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< Back to current issue of Immigration Daily < Back to current issue of Immigrant's Weekly

Dear Editor:

Your Editor's Comments of January 23 were on the mark. A new solution is needed for the immigration problem.

Unskilled foreign workers with little education but with a desire to work, find it practically impossible to enter this country legally. Undocumented immigrants do break a civil law. Restrictionists find this completely unforgivable. Their solution is to return these lawbreakers to their country of origin where under our present laws they must wait from three to ten years after which time they are counseled to once again attempt the impossible.

Many of these undocumented immigrants have spent years working in this country. They have paid their taxes, established homes, given birth to children and have led good productive lives.

Considerate and compassionate citizens in our country appreciate these accomplishments and believe that such accomplishments should mitigate the punishment for breaking a civil law.

President Bush seems to believe the same. He was quoted on CNN.COM as saying that he believes that when we find a willing employer and a willing employee, that the two should be matched. He said nothing of punishment.

Which is the better solution?

In Victor Hugo's epic novel Les Miserables, the protagonist, Jean Valjean, is imprisoned for nineteen years for stealing a loaf of bread (because he was hungry). Parole and a new life found him still relentlessly pursued by Inspector Javert as a criminal who had once broken the law. Javert believed in the letter of the law without exception. He found no place in his heart for humanity and mercy. Sound familiar?

Somewhere I read that almost 750 years ago Thomas Aquinas drew the distinction between acts that were "mala probihida" (bad because they were prohibited) and those that were "mala in se" (bad in themselves). I read that violations of some of our arcane and bizarre immigration laws may be "mala prohibida" but not "mala in se," and that such violations do not reflect on an immigrant's character or honesty. They are not criminals.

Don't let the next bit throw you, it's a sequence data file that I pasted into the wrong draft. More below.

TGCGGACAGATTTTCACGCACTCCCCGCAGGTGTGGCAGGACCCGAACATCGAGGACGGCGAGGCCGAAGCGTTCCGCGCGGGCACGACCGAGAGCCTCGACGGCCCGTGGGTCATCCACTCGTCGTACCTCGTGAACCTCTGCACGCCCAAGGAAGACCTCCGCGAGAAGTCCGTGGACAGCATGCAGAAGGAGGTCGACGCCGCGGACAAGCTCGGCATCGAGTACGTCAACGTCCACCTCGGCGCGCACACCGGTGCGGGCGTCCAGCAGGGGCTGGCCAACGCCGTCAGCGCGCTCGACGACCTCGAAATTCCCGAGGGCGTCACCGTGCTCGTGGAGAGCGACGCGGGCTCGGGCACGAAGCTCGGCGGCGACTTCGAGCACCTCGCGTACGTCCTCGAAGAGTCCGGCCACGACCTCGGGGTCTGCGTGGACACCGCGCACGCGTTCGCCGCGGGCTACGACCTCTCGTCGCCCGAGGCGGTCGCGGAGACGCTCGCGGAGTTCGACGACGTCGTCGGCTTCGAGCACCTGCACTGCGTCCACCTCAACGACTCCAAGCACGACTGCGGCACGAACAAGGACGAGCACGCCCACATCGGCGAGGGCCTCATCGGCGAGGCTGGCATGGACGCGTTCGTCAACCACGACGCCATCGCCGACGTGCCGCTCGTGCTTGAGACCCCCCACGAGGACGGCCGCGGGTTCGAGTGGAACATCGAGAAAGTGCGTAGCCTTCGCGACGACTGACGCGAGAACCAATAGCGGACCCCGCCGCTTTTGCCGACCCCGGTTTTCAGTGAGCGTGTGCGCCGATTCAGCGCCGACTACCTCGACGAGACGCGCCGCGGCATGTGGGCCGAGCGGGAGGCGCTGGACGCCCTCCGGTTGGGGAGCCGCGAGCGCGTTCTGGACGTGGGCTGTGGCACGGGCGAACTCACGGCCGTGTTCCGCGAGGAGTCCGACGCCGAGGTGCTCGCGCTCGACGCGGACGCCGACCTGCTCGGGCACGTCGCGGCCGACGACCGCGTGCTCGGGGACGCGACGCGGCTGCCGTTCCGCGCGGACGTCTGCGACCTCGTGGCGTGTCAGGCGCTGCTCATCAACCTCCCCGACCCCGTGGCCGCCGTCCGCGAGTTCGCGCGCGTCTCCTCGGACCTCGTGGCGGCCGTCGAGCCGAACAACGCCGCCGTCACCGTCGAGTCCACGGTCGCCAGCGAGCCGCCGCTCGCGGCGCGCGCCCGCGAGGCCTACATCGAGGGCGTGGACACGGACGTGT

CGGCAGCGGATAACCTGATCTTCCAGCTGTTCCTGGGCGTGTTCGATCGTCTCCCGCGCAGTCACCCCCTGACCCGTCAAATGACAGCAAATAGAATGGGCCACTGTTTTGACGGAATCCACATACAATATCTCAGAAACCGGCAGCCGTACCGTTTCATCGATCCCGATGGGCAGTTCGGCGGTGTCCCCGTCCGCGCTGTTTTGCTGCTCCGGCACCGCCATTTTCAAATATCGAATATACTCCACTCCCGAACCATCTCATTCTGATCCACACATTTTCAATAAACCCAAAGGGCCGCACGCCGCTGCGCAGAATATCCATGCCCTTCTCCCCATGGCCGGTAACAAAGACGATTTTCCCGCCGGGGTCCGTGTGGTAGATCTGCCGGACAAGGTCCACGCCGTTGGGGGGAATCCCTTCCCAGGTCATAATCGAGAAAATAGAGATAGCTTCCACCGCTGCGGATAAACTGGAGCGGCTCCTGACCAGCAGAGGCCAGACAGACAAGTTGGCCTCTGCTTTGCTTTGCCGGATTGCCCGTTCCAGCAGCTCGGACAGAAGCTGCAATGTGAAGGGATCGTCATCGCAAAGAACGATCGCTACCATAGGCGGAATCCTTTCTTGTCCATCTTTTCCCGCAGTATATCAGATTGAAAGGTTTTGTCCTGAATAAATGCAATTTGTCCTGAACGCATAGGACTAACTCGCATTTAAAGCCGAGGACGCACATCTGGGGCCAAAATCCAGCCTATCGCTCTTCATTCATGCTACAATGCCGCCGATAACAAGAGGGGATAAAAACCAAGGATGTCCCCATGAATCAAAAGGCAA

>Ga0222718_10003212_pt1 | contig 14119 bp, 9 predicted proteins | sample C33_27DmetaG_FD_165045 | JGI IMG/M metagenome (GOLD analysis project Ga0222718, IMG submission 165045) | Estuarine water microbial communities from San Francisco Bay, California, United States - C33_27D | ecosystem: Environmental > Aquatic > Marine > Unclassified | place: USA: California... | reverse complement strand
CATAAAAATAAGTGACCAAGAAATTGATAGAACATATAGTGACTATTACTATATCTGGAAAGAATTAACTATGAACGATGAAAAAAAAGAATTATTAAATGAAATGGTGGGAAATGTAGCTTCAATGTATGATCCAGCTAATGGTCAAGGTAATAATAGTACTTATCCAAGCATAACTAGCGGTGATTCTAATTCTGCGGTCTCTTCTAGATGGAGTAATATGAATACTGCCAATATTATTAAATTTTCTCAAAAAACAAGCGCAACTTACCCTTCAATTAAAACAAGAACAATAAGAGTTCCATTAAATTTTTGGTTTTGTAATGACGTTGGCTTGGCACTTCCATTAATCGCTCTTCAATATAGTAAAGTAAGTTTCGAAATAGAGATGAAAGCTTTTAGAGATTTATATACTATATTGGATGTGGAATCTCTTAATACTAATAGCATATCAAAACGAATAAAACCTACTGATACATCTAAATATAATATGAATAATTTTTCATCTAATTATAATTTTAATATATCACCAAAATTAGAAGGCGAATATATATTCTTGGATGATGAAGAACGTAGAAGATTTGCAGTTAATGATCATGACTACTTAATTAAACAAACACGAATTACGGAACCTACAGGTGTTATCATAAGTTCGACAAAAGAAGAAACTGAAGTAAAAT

I, myself, have broken the law. In the little village where I live when at times I have observed no traffic in either direction on the main street, I have crossed over in the middle of the block rather than walk to the legal crossover. We have a local law against "jay-walking." I have broken the law. Did I commit a crime? Am I a criminal? Should I admit my guilt, be punished and perhaps suffer a 3/10-year bar from my village?

Where is our humanity and mercy? Resolving the plight of some three million undocumented Mexican workers will better their lives and it will also affect their families and descendants for time eternal. It would cost us nothing personally other than a little compassion on our part.

Many of the undocumented workers, who belong to the same parish as I, have been in this country for five years or more. They have married and have children born here. They bring their babies to the church to be baptized and become Christians. These children are natural born citizens. It is their birthright. If the restrictionists would have all undocumented immigrants deported, what would they do with the children who are American citizens by birth?

How many readers can quote the inscription on the Statue of Liberty? Maybe we should reflect on such things once in a while. There may be too many "Inspector Javerts" in the world today.

Richard E. Baer, DVM


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